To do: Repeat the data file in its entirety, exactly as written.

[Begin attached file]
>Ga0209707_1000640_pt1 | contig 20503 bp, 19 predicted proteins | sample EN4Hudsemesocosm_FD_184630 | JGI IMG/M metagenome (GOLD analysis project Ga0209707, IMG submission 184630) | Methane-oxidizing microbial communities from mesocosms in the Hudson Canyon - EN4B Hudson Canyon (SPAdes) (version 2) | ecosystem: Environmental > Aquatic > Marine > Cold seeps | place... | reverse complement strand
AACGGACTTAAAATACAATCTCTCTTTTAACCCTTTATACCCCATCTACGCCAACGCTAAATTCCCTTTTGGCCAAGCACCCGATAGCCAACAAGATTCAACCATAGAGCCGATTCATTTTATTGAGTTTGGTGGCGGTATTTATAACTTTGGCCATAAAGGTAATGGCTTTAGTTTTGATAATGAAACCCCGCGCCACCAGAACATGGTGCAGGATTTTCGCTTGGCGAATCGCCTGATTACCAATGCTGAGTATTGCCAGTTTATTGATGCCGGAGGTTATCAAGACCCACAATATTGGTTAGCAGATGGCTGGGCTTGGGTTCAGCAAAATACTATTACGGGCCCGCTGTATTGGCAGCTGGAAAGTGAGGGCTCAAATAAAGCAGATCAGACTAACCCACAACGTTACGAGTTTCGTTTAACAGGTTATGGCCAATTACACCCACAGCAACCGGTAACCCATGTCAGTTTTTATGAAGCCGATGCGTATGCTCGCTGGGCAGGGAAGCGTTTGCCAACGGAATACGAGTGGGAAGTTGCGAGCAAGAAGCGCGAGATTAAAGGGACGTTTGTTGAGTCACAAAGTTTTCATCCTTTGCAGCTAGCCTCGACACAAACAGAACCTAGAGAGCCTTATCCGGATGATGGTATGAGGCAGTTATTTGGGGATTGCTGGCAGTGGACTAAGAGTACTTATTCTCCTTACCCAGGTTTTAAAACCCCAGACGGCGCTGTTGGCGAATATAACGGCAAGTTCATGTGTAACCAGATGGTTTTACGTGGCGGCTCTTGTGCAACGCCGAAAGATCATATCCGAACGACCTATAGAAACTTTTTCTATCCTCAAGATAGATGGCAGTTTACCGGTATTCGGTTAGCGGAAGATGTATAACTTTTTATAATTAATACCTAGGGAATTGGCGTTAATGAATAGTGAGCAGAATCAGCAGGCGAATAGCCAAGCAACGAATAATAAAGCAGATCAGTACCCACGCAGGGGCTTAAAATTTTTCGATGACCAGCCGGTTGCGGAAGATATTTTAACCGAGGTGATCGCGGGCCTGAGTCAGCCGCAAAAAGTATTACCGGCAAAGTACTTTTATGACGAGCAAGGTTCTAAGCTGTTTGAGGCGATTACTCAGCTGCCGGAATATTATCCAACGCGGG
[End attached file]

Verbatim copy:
>Ga0209707_1000640_pt1 | contig 20503 bp, 19 predicted proteins | sample EN4Hudsemesocosm_FD_184630 | JGI IMG/M metagenome (GOLD analysis project Ga0209707, IMG submission 184630) | Methane-oxidizing microbial communities from mesocosms in the Hudson Canyon - EN4B Hudson Canyon (SPAdes) (version 2) | ecosystem: Environmental > Aquatic > Marine > Cold seeps | place... | reverse complement strand
AACGGACTTAAAATACAATCTCTCTTTTAACCCTTTATACCCCATCTACGCCAACGCTAAATTCCCTTTTGGCCAAGCACCCGATAGCCAACAAGATTCAACCATAGAGCCGATTCATTTTATTGAGTTTGGTGGCGGTATTTATAACTTTGGCCATAAAGGTAATGGCTTTAGTTTTGATAATGAAACCCCGCGCCACCAGAACATGGTGCAGGATTTTCGCTTGGCGAATCGCCTGATTACCAATGCTGAGTATTGCCAGTTTATTGATGCCGGAGGTTATCAAGACCCACAATATTGGTTAGCAGATGGCTGGGCTTGGGTTCAGCAAAATACTATTACGGGCCCGCTGTATTGGCAGCTGGAAAGTGAGGGCTCAAATAAAGCAGATCAGACTAACCCACAACGTTACGAGTTTCGTTTAACAGGTTATGGCCAATTACACCCACAGCAACCGGTAACCCATGTCAGTTTTTATGAAGCCGATGCGTATGCTCGCTGGGCAGGGAAGCGTTTGCCAACGGAATACGAGTGGGAAGTTGCGAGCAAGAAGCGCGAGATTAAAGGGACGTTTGTTGAGTCACAAAGTTTTCATCCTTTGCAGCTAGCCTCGACACAAACAGAACCTAGAGAGCCTTATCCGGATGATGGTATGAGGCAGTTATTTGGGGATTGCTGGCAGTGGACTAAGAGTACTTATTCTCCTTACCCAGGTTTTAAAACCCCAGACGGCGCTGTTGGCGAATATAACGGCAAGTTCATGTGTAACCAGATGGTTTTACGTGGCGGCTCTTGTGCAACGCCGAAAGATCATATCCGAACGACCTATAGAAACTTTTTCTATCCTCAAGATAGATGGCAGTTTACCGGTATTCGGTTAGCGGAAGATGTATAACTTTTTATAATTAATACCTAGGGAATTGGCGTTAATGAATAGTGAGCAGAATCAGCAGGCGAATAGCCAAGCAACGAATAATAAAGCAGATCAGTACCCACGCAGGGGCTTAAAATTTTTCGATGACCAGCCGGTTGCGGAAGATATTTTAACCGAGGTGATCGCGGGCCTGAGTCAGCCGCAAAAAGTATTACCGGCAAAGTACTTTTATGACGAGCAAGGTTCTAAGCTGTTTGAGGCGATTACTCAGCTGCCGGAATATTATCCAACGCGGG